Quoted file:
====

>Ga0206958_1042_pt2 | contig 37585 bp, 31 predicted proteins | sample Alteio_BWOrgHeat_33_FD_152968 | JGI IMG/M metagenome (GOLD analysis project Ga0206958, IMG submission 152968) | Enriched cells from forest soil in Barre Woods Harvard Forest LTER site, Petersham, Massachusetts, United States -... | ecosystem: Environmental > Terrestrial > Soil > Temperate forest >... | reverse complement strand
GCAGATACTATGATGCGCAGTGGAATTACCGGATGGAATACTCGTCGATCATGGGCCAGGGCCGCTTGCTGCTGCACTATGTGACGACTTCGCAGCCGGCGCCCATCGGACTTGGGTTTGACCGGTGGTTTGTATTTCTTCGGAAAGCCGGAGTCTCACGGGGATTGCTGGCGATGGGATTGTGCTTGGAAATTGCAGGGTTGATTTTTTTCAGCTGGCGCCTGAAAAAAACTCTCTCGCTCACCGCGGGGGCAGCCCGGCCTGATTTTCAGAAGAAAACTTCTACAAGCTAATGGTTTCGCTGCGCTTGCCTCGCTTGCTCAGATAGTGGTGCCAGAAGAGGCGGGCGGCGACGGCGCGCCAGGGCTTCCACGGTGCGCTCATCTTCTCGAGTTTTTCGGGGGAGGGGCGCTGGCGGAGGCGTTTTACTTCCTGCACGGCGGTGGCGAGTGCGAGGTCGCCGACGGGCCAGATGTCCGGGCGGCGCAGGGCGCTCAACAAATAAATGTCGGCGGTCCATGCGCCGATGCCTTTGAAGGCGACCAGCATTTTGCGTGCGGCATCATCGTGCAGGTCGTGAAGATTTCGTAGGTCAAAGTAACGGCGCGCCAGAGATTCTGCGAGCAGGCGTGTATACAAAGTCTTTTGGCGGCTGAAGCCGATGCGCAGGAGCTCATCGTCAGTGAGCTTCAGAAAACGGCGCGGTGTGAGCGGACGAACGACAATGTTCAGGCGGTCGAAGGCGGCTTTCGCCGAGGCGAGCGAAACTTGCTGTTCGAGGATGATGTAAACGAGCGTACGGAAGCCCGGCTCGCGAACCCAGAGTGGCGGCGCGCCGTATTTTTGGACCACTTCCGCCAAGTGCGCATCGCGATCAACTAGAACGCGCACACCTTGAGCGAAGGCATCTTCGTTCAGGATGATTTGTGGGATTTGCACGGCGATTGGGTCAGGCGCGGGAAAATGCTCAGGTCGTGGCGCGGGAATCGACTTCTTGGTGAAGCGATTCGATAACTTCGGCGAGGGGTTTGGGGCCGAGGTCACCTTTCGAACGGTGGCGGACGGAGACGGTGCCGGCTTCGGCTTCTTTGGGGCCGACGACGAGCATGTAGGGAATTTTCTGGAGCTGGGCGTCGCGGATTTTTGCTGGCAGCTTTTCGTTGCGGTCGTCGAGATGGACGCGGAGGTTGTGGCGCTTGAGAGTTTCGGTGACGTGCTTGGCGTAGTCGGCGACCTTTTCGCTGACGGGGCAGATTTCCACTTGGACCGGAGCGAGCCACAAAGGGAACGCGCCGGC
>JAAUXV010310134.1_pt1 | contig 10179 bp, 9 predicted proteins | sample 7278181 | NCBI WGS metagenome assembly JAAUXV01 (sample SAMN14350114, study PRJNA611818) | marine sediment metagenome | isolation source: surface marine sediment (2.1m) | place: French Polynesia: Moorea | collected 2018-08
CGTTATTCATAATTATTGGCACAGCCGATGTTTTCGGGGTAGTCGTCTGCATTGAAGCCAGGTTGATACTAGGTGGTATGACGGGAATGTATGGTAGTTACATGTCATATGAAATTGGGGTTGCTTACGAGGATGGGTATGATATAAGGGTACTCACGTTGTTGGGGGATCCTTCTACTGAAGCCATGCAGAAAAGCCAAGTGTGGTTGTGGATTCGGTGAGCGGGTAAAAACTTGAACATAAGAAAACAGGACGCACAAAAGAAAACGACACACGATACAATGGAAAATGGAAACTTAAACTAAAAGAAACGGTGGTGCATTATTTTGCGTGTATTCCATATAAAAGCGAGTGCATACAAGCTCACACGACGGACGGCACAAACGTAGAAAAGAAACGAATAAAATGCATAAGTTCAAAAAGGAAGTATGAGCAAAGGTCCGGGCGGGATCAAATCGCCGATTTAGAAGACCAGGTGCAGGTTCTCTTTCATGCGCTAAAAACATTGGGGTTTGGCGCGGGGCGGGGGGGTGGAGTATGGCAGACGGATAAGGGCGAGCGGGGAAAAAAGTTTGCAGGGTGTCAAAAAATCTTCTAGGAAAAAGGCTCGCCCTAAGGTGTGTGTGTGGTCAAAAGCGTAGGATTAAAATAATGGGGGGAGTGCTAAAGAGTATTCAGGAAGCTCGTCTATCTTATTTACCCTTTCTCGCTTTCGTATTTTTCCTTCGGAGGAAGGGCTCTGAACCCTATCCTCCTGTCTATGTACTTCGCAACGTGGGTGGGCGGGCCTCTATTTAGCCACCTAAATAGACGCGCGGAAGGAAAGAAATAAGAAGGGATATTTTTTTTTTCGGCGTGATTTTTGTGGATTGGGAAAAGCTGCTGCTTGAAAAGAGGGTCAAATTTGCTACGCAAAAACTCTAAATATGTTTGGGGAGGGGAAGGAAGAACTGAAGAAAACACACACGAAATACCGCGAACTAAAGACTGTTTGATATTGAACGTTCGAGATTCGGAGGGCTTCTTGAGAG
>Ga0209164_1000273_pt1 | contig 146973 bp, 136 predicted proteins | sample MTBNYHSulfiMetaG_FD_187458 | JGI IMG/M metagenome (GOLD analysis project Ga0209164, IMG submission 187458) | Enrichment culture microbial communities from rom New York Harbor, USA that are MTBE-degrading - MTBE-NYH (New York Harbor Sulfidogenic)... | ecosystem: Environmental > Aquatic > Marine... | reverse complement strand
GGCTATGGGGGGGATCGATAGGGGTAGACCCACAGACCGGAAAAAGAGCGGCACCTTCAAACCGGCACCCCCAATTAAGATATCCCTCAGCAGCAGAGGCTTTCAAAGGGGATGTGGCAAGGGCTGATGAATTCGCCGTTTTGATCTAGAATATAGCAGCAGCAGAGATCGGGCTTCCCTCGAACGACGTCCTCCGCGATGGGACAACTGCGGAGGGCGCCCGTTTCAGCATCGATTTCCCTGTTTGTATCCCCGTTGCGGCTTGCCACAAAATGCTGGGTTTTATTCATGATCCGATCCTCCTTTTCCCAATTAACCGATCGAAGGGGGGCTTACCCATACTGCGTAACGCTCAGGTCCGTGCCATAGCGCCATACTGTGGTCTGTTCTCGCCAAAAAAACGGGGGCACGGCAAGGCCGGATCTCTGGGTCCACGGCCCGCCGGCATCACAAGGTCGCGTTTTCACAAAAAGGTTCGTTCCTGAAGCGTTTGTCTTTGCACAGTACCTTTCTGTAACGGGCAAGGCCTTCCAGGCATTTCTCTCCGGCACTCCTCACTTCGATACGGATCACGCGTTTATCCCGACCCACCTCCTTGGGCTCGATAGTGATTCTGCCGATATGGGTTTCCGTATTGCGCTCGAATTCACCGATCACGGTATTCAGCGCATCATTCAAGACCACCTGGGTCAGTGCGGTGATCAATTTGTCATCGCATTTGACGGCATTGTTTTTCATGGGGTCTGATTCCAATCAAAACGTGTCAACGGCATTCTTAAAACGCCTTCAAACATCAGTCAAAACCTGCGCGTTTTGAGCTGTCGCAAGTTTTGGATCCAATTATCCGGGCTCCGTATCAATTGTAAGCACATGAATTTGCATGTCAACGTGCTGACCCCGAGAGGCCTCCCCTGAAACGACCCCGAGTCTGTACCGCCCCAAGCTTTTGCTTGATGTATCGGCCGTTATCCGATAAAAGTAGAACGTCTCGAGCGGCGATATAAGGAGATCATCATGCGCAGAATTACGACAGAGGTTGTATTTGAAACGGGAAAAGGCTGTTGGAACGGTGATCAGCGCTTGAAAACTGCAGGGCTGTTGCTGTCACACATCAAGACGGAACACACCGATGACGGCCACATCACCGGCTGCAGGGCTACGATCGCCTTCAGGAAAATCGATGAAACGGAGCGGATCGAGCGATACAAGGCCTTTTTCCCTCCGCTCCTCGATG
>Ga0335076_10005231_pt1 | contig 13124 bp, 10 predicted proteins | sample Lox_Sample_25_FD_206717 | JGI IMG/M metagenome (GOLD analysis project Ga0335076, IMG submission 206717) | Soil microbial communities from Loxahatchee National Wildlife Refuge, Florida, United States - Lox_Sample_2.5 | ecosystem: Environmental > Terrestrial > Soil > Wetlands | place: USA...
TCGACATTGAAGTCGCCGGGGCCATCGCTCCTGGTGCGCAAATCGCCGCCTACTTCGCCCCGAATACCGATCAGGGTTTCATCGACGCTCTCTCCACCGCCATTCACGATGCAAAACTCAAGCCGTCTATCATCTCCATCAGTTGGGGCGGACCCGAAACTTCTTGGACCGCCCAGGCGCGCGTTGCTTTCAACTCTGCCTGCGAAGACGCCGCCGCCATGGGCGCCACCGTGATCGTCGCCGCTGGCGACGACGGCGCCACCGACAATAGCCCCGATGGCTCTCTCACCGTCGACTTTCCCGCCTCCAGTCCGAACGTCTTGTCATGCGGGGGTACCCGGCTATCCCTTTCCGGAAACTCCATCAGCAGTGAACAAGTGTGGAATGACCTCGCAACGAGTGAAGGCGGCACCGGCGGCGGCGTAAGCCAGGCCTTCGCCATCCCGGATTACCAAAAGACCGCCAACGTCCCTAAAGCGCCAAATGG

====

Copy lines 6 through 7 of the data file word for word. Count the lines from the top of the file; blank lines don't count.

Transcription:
GGCTATGGGGGGGATCGATAGGGGTAGACCCACAGACCGGAAAAAGAGCGGCACCTTCAAACCGGCACCCCCAATTAAGATATCCCTCAGCAGCAGAGGCTTTCAAAGGGGATGTGGCAAGGGCTGATGAATTCGCCGTTTTGATCTAGAATATAGCAGCAGCAGAGATCGGGCTTCCCTCGAACGACGTCCTCCGCGATGGGACAACTGCGGAGGGCGCCCGTTTCAGCATCGATTTCCCTGTTTGTATCCCCGTTGCGGCTTGCCACAAAATGCTGGGTTTTATTCATGATCCGATCCTCCTTTTCCCAATTAACCGATCGAAGGGGGGCTTACCCATACTGCGTAACGCTCAGGTCCGTGCCATAGCGCCATACTGTGGTCTGTTCTCGCCAAAAAAACGGGGGCACGGCAAGGCCGGATCTCTGGGTCCACGGCCCGCCGGCATCACAAGGTCGCGTTTTCACAAAAAGGTTCGTTCCTGAAGCGTTTGTCTTTGCACAGTACCTTTCTGTAACGGGCAAGGCCTTCCAGGCATTTCTCTCCGGCACTCCTCACTTCGATACGGATCACGCGTTTATCCCGACCCACCTCCTTGGGCTCGATAGTGATTCTGCCGATATGGGTTTCCGTATTGCGCTCGAATTCACCGATCACGGTATTCAGCGCATCATTCAAGACCACCTGGGTCAGTGCGGTGATCAATTTGTCATCGCATTTGACGGCATTGTTTTTCATGGGGTCTGATTCCAATCAAAACGTGTCAACGGCATTCTTAAAACGCCTTCAAACATCAGTCAAAACCTGCGCGTTTTGAGCTGTCGCAAGTTTTGGATCCAATTATCCGGGCTCCGTATCAATTGTAAGCACATGAATTTGCATGTCAACGTGCTGACCCCGAGAGGCCTCCCCTGAAACGACCCCGAGTCTGTACCGCCCCAAGCTTTTGCTTGATGTATCGGCCGTTATCCGATAAAAGTAGAACGTCTCGAGCGGCGATATAAGGAGATCATCATGCGCAGAATTACGACAGAGGTTGTATTTGAAACGGGAAAAGGCTGTTGGAACGGTGATCAGCGCTTGAAAACTGCAGGGCTGTTGCTGTCACACATCAAGACGGAACACACCGATGACGGCCACATCACCGGCTGCAGGGCTACGATCGCCTTCAGGAAAATCGATGAAACGGAGCGGATCGAGCGATACAAGGCCTTTTTCCCTCCGCTCCTCGATG
>Ga0335076_10005231_pt1 | contig 13124 bp, 10 predicted proteins | sample Lox_Sample_25_FD_206717 | JGI IMG/M metagenome (GOLD analysis project Ga0335076, IMG submission 206717) | Soil microbial communities from Loxahatchee National Wildlife Refuge, Florida, United States - Lox_Sample_2.5 | ecosystem: Environmental > Terrestrial > Soil > Wetlands | place: USA...